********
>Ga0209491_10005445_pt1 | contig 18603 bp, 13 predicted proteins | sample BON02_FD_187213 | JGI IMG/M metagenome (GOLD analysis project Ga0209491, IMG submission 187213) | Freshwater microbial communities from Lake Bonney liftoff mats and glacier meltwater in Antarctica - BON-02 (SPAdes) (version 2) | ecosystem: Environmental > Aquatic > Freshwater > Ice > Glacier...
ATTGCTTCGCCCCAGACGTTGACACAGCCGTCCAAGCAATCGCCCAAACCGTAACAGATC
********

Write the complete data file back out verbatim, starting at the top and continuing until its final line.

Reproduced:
>Ga0209491_10005445_pt1 | contig 18603 bp, 13 predicted proteins | sample BON02_FD_187213 | JGI IMG/M metagenome (GOLD analysis project Ga0209491, IMG submission 187213) | Freshwater microbial communities from Lake Bonney liftoff mats and glacier meltwater in Antarctica - BON-02 (SPAdes) (version 2) | ecosystem: Environmental > Aquatic > Freshwater > Ice > Glacier...
ATTGCTTCGCCCCAGACGTTGACACAGCCGTCCAAGCAATCGCCCAAACCGTAACAGATC